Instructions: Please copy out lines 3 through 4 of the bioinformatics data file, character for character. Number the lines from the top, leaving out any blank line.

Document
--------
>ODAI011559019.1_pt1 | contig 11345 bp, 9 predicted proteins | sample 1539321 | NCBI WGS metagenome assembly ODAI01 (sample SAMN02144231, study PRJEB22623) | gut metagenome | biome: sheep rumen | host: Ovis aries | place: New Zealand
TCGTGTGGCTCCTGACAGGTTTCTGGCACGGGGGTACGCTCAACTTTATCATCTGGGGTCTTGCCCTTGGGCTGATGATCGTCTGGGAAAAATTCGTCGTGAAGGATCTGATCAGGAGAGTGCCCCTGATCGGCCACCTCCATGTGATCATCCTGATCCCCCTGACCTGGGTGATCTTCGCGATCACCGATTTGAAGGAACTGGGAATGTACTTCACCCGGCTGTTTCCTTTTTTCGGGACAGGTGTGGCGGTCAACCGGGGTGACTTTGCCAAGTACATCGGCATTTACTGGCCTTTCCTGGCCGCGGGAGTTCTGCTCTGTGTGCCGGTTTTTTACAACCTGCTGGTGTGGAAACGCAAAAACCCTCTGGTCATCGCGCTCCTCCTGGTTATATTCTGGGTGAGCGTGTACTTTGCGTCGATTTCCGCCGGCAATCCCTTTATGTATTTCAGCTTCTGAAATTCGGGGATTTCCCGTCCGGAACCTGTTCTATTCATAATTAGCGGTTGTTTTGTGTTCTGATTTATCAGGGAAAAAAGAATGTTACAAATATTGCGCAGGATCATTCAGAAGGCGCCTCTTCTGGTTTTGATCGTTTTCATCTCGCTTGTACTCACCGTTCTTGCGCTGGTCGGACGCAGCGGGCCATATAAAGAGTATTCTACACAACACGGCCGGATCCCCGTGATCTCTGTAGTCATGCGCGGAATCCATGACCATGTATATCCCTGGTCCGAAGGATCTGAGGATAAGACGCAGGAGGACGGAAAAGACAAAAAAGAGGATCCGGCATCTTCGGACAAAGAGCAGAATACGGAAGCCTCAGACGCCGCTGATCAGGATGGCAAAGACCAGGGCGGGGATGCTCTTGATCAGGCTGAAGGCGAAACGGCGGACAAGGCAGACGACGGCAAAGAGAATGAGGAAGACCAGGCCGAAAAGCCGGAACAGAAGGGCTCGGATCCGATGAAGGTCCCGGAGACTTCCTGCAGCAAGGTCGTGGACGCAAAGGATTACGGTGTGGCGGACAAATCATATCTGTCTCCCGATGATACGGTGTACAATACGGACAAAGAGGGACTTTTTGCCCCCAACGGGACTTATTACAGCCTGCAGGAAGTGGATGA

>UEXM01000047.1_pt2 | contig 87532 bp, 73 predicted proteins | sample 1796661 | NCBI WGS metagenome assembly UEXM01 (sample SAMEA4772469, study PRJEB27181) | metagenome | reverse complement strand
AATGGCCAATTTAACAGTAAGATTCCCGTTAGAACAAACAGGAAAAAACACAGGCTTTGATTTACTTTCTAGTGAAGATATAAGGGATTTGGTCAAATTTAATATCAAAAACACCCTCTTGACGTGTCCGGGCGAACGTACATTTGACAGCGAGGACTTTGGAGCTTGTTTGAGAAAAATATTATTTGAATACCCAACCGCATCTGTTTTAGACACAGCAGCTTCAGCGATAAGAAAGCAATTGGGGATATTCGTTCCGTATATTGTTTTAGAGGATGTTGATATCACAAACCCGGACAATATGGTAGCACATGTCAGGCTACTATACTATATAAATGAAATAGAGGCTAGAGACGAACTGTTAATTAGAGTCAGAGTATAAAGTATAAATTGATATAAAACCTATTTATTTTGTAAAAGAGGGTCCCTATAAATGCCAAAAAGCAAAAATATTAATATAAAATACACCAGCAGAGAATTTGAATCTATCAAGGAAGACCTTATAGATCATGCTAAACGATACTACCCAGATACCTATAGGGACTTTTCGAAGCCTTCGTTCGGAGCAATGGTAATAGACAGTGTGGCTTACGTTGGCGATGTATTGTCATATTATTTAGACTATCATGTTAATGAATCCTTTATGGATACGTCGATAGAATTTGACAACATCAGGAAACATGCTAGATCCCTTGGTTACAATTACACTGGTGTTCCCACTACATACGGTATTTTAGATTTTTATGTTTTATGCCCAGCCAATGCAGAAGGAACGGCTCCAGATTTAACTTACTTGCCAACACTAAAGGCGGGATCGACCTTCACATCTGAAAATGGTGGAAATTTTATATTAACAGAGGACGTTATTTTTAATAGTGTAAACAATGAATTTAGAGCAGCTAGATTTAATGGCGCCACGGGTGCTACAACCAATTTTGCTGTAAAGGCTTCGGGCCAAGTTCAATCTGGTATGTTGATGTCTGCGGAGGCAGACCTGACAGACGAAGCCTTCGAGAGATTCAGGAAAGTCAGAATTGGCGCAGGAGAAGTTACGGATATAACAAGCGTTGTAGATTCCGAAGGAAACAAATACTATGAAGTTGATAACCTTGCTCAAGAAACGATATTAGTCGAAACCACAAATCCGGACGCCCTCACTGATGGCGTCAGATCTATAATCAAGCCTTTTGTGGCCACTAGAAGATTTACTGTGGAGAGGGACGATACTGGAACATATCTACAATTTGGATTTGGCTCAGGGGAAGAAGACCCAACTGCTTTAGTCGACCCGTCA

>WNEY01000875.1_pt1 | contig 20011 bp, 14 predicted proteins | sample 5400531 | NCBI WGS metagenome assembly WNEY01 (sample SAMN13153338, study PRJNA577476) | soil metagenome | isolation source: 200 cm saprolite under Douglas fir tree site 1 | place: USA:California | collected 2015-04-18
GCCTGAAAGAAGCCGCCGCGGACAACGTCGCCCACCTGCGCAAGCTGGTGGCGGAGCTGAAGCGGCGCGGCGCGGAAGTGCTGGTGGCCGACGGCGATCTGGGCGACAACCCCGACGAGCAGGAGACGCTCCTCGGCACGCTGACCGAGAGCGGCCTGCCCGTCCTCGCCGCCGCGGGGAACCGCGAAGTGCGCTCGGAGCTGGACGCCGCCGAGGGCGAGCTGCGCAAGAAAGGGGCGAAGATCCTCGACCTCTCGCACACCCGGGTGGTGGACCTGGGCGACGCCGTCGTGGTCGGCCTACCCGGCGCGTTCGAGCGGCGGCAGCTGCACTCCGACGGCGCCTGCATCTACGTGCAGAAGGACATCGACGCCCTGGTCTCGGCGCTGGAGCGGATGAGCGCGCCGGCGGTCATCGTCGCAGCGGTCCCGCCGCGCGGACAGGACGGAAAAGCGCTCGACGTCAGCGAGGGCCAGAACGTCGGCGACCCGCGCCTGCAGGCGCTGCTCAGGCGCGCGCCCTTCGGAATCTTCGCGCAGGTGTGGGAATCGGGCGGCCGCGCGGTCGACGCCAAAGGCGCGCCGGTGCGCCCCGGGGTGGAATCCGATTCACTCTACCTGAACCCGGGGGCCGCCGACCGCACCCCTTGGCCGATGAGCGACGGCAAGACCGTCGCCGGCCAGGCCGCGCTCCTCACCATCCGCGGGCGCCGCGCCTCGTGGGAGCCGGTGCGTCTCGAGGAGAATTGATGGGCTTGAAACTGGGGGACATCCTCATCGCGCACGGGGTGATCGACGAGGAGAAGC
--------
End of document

>UEXM01000047.1_pt2 | contig 87532 bp, 73 predicted proteins | sample 1796661 | NCBI WGS metagenome assembly UEXM01 (sample SAMEA4772469, study PRJEB27181) | metagenome | reverse complement strand
AATGGCCAATTTAACAGTAAGATTCCCGTTAGAACAAACAGGAAAAAACACAGGCTTTGATTTACTTTCTAGTGAAGATATAAGGGATTTGGTCAAATTTAATATCAAAAACACCCTCTTGACGTGTCCGGGCGAACGTACATTTGACAGCGAGGACTTTGGAGCTTGTTTGAGAAAAATATTATTTGAATACCCAACCGCATCTGTTTTAGACACAGCAGCTTCAGCGATAAGAAAGCAATTGGGGATATTCGTTCCGTATATTGTTTTAGAGGATGTTGATATCACAAACCCGGACAATATGGTAGCACATGTCAGGCTACTATACTATATAAATGAAATAGAGGCTAGAGACGAACTGTTAATTAGAGTCAGAGTATAAAGTATAAATTGATATAAAACCTATTTATTTTGTAAAAGAGGGTCCCTATAAATGCCAAAAAGCAAAAATATTAATATAAAATACACCAGCAGAGAATTTGAATCTATCAAGGAAGACCTTATAGATCATGCTAAACGATACTACCCAGATACCTATAGGGACTTTTCGAAGCCTTCGTTCGGAGCAATGGTAATAGACAGTGTGGCTTACGTTGGCGATGTATTGTCATATTATTTAGACTATCATGTTAATGAATCCTTTATGGATACGTCGATAGAATTTGACAACATCAGGAAACATGCTAGATCCCTTGGTTACAATTACACTGGTGTTCCCACTACATACGGTATTTTAGATTTTTATGTTTTATGCCCAGCCAATGCAGAAGGAACGGCTCCAGATTTAACTTACTTGCCAACACTAAAGGCGGGATCGACCTTCACATCTGAAAATGGTGGAAATTTTATATTAACAGAGGACGTTATTTTTAATAGTGTAAACAATGAATTTAGAGCAGCTAGATTTAATGGCGCCACGGGTGCTACAACCAATTTTGCTGTAAAGGCTTCGGGCCAAGTTCAATCTGGTATGTTGATGTCTGCGGAGGCAGACCTGACAGACGAAGCCTTCGAGAGATTCAGGAAAGTCAGAATTGGCGCAGGAGAAGTTACGGATATAACAAGCGTTGTAGATTCCGAAGGAAACAAATACTATGAAGTTGATAACCTTGCTCAAGAAACGATATTAGTCGAAACCACAAATCCGGACGCCCTCACTGATGGCGTCAGATCTATAATCAAGCCTTTTGTGGCCACTAGAAGATTTACTGTGGAGAGGGACGATACTGGAACATATCTACAATTTGGATTTGGCTCAGGGGAAGAAGACCCAACTGCTTTAGTCGACCCGTCA